'In Matt we trust'

In Hollywood westerns the star gets to wear the white hat and kiss the dance-hall girls. Then, when it's time for the dirty work - getting thrown from a galloping horse or decked in a saloon fight - the stunt man gets the call.

Apparently, Matt Simms is the stunt man for Tennessee's football team. He took the beating last fall when the Vols were getting poor pass protection from a freshman-dominated offensive line and facing the likes of Oregon, Florida, Georgia, LSU, Alabama and South Carolina. Then, when the time came to kiss the dance-hall girls (Memphis, Ole Miss, Vanderbilt and Kentucky), the star (Tyler Bray) took center stage.

Now 2011 is shaping up as a sequel to 2010. Bray got to handle the fun part of the schedule and Simms again finds himself stuck with the dirty work — facing the salty defenses of No. 1 LSU, No. 2 Alabama and No. 15 South Carolina the next three weeks.

Like a Hollywood stunt man, Matt Simms gets little credit from the casual observer but is respected and appreciated by the people behind the scenes ... namely his Vol teammates. They're confident he can handle the lead role now that Bray is sidelined by a fractured right thumb.

"I have a ton of respect for Matt Simms," junior safety Prentiss Waggner said. "He was very mature about the situation he was put in (demoted eight games into the 2010 season). I never seen Matt complaining, never seen his head down. Throughout the whole summer he worked as if he was the starter."

Although Simms came within a whisker of guiding the Vols to an upset of LSU last fall in Baton Rouge, most observers give the Big Orange no chance in Saturday's rematch at Neyland Stadium.

"I don't see how," sophomore defensive end Jacques Smith said. "Wasn't Matt Simms the starting quarterback in the LSU game last year? That's the way I feel about it. If people can't see that, that's their loss."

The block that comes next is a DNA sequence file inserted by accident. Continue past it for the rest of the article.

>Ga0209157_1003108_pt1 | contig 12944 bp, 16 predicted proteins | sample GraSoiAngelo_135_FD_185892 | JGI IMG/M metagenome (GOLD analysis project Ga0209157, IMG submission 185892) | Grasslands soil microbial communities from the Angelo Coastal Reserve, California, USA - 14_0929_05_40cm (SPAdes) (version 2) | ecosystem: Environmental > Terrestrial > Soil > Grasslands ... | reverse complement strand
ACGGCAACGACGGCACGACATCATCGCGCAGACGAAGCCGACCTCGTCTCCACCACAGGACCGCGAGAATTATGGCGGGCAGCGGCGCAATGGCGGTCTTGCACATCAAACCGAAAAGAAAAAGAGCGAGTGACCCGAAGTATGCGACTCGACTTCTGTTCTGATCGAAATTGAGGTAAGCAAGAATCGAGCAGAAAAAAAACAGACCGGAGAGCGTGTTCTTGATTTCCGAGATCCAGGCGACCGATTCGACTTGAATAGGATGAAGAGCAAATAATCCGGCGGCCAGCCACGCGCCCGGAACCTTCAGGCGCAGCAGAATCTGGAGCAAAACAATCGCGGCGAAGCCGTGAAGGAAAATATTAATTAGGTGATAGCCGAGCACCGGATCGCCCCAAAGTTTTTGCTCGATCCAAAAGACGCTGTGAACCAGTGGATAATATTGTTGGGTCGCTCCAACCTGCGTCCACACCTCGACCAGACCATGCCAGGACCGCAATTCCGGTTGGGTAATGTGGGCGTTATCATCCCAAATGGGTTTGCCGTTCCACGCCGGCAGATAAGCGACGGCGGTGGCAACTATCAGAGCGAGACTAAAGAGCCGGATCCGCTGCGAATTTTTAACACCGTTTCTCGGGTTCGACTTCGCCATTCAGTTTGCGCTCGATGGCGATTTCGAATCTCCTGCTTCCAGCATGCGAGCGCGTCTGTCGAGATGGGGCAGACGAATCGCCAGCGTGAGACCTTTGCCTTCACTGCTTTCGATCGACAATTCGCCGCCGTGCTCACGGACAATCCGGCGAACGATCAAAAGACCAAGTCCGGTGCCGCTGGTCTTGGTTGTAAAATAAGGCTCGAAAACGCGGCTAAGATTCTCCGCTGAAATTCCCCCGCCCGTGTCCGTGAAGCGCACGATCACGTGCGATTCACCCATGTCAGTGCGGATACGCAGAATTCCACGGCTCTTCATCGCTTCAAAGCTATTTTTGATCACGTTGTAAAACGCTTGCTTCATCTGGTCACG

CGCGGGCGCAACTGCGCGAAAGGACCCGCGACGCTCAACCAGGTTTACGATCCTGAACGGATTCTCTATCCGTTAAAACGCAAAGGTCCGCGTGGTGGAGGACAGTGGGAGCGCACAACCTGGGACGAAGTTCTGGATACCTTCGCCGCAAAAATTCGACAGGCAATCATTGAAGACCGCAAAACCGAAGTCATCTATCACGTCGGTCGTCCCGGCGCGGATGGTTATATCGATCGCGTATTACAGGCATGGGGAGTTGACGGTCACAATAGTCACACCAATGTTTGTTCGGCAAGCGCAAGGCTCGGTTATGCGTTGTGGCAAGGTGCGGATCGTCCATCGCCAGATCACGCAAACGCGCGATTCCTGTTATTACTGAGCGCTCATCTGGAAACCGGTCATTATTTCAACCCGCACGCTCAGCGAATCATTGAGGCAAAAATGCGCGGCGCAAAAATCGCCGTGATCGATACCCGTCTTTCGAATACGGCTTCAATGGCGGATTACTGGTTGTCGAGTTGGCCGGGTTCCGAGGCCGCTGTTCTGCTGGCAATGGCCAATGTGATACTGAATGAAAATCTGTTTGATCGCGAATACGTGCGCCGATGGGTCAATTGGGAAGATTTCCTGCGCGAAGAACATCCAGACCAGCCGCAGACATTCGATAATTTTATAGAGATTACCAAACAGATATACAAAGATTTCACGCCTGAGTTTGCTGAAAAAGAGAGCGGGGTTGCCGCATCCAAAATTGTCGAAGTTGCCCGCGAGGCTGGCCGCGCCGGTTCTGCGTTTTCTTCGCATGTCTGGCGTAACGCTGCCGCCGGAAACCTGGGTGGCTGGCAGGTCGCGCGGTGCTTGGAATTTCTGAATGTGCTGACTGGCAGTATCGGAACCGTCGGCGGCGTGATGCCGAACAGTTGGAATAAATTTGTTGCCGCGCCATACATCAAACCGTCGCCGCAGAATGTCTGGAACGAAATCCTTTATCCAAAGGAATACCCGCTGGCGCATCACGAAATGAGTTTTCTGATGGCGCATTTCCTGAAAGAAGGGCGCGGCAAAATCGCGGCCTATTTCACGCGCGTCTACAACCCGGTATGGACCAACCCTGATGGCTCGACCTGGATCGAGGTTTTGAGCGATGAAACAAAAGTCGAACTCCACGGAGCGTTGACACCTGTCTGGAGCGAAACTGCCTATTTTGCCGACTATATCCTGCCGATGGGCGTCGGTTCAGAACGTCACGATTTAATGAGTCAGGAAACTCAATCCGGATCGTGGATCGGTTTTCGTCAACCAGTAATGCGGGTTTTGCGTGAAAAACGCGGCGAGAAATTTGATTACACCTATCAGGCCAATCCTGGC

Senior defensive end Ben Martin touched on the same theme, noting: "We know that Simms is a good quarterback and we know what he's capable of. Down there last year he took them down to the wire, so I've got complete faith in Simms. I trust him."

That's a recurring theme among Tennessee players. They recall how Simms took shot after shot without complaint while the Vols' youthful offensive line was learning to pass protect last fall.

"I think he earned a lot of respect, as far as taking hits," senior defensive tackle Malik Jackson said.

Ironically, Simms won even more respect after he lost his job. Swallowing his pride, he bounced back from that bitter disappointment to show remarkable determination during the offseason. Though clearly relegated to the No. 2 role, he competed just as fiercely and worked just as diligently with the young receivers as a No. 1 QB would.

"He never stopped working," sophomore center James Stone noted. "He kept the same mentality. He always prepares like he's the No. 1 quarterback ... always wants to sit in on meetings and stuff like that."

Sophomore guard Alex Bullard noticed the same thing about Simms.

"His mental preparation is key," Bullard said. "There are times after the quarterbacks meeting that he'll come into the offensive line room and watch film with Coach (Harry) Hiestand and us, so he can see what we're seeing and we can all be on the same page."

Simms' willingness to prepare like a No. 1 quarterback paid dividends Saturday night. When Bray was injured with around five minutes remaining, Simms came on to complete 4 of 6 passes for 39 yards in capping the Vols' only touchdown drive of the night.

"I have a lot of confidence in Matt," Smith said. "He's a really great quarterback, and he can get the ball around — as you saw at the end of the Georgia game. He has the confidence of the people around him."

That confidence means a lot.

"It means everything," Bullard said. "As you saw when Tyler went down, Simms came in and led us to a touchdown at the end of the game. He's ready to go."

Teammates believe he's ready, willing and able.

"When he got demoted he was pretty upset but now he's got an opportunity to take his spot back with his play," Jackson said. "I think he's going to come out here, have fun and do what he knows he can do."

Even if Simms can't deliver an upset of America's top-ranked team Saturday afternoon, he already delivered the kind of leadership that makes the Vols think they can win.

"He definitely did," Smith said. "He won the respect of all the players. That tells you what type of senior leadership he gives this team. He will help the offense this week, and I think he will be the difference in the game."


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